Paper Social Security Checks Over

Mar 4, 2013 by

Go Direct logoI’m not yet on the Social Security benefit payment rolls—and I sure hope you Gen Y-ers don’t cut off us Baby Boomers before I get my turn to slurp at the entitlement trough—but about 55 million Americans do receive Social Security benefits today. As of March 01 just passed, none can get their benefits the old fashioned way: By paper check through the postal mail.

How to Get Your Social Security Benefits

First, enjoy this 30-second video from the Social Security Administration (SSA) featuring one-time teenybopper Patty Duke and USS Enterprise NCC-1701 Helm Officer Hikaru Sulu (aka George Takei):

Mr. Sulu has certainly taken a step down from his photon torpedo-firing days. Oh well.

Now that you’ve properly been inspired, here are your options for receiving benefits:

  1. Direct deposit into your bank or credit union account
  2. Direct Express® Debit MasterCard®

If you choose the Debit MasterCard®, your benefits are automatically deposited to your Direct Express® account on benefit payment day. You can use the card anyplace that accepts Debit MasterCard®.

My choice would be direct deposit into my bank account. Then I can use my Social Security benefits to cover checks, transfer to other accounts (like my offshore Internet casino account), or electronically pay bills. Why add yet another account—Direct Express®—to your portfolio? “Simple” and “flexible” are two touchstones for me.

Other 2013 Social Security Changes

Besides the move away from paper checks, 2013 brings other changes at Social Security:

  1. As you likely noticed, the temporary cut in payroll taxes to 4.2% has ended. You’re paying 6.2% again.
  2. Unless you’re a high income earner, you may not realize that the Social Security payroll tax becomes zero on earnings over a certain level. That level increased in 2013 to $113,700 from $110,100. So yes, if you earn $1 million dollars in 2013, you pay zero Social Security tax on $886,300—or 89%—of your earnings. The more you earn, the lower percentage of your earnings you pay. This is the definition of “regressive.”
  3. Apparently one of its sharp, young employees recently made the SSA aware of the Internet; starting early in 2013 you could begin doing a lot of the interacting you may want to do with SSA through its website. (Inexplicably, if you’re a U.S. citizen who happens to be living outside of the U.S. like a certain personal finance blogger you may follow, you’re banned from registering for the SSA’s online services. Sigh.)
  4. Given #3,  no reason to keep those high-rent offices staffed by expensive humans open so much, eh? I mean, we all know how keen on using the Web to get things done are most of those in the Social Security benefit recipient age cohort. Beginning January 02, Social Security offices began closing at noon on Wednesdays. (Coincidentally, many bars across the country located near Social Security offices launched Wednesday early afternoon happy hours in 2013.)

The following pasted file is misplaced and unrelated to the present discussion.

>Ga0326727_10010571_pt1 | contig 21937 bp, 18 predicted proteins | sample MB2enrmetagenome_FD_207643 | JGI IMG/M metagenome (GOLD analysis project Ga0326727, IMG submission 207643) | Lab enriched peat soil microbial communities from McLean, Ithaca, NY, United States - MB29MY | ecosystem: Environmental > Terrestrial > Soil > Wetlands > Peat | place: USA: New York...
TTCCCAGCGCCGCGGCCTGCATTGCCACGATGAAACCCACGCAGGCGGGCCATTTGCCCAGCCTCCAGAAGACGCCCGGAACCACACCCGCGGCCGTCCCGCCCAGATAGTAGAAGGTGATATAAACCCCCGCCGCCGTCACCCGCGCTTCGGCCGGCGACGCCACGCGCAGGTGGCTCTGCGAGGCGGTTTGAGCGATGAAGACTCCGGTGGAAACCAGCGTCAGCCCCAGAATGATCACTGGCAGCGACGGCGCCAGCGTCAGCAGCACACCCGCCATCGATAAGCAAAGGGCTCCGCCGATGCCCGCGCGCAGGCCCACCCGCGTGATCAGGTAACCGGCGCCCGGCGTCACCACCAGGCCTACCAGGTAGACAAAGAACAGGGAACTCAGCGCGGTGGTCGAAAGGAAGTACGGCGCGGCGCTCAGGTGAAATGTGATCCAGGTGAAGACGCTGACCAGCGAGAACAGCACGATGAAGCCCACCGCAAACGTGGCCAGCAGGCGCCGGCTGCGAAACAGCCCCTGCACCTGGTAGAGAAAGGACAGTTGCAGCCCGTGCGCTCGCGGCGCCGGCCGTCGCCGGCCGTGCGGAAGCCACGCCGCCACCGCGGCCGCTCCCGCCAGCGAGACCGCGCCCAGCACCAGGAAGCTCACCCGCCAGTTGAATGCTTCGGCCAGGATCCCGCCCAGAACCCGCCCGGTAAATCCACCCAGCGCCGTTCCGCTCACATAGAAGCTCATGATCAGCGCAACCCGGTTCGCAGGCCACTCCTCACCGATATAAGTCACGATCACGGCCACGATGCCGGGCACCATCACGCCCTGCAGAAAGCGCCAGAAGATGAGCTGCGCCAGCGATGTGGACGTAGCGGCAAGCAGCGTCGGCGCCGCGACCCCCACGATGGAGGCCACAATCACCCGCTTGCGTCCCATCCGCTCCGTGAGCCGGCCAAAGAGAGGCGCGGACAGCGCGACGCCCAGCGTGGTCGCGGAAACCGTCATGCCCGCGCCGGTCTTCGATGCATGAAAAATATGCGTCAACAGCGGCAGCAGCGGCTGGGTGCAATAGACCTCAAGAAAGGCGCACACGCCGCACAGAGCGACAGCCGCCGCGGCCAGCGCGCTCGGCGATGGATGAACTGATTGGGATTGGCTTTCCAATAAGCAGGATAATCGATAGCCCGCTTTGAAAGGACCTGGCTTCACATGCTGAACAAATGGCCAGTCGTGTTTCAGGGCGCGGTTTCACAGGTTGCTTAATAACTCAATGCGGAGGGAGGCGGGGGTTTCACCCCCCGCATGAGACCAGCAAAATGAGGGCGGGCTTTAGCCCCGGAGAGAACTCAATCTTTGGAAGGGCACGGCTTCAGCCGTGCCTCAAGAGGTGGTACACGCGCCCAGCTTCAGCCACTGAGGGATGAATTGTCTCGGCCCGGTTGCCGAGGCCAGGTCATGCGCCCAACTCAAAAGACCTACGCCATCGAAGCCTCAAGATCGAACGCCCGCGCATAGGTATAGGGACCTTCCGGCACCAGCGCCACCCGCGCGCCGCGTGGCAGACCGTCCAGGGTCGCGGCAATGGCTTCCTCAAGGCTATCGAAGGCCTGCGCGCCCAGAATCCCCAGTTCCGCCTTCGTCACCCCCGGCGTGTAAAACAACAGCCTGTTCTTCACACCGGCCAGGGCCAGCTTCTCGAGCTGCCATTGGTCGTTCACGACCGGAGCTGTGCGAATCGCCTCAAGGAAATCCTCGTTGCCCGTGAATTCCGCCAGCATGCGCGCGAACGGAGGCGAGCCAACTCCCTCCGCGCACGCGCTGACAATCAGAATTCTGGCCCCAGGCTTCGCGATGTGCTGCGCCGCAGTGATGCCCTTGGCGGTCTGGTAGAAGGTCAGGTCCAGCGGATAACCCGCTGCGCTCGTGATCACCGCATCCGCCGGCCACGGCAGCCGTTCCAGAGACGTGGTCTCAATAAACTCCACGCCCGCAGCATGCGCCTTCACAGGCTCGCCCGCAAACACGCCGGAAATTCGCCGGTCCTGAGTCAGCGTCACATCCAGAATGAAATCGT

5. Social Security benefit recipients between ages 62 and 66 who work for money might see their benefits temporarily withheld. If you’re age 62-65, $1 of benefit will be withheld for every $2 in earnings over $15,120. If  you turn age 66 in 2013, $1 in benefits will be withheld for every $3 you earn over $40,080. (How do you suppose they come up with these numbers. $15,120? $40,080?) Since the operative term is “withheld,” I assume you’ll get this money back later—if you remain above ground. If you’re not this fortunate, you may rest more peaceably knowing you’ve made the system that much more solvent for your fellow (still living) Americans.
  6. Social Security recipients got a 1.7% raise in 2013.

Social Security Poll

The money you send to the SSA today is not being saved or invested on your behalf; it’s going directly to current benefit recipients. (Might be simpler to hand over to your Ma and Pa a few grand each per year and cut out the middleman.) Commenters, please share your forecast on whether you believe you’ll ever receive Social Security benefits, or do you think the system will mostly or totally be bust before you’re eligible? And along with your answer, please share your age range (e.g., 30s) if you don’t mind.

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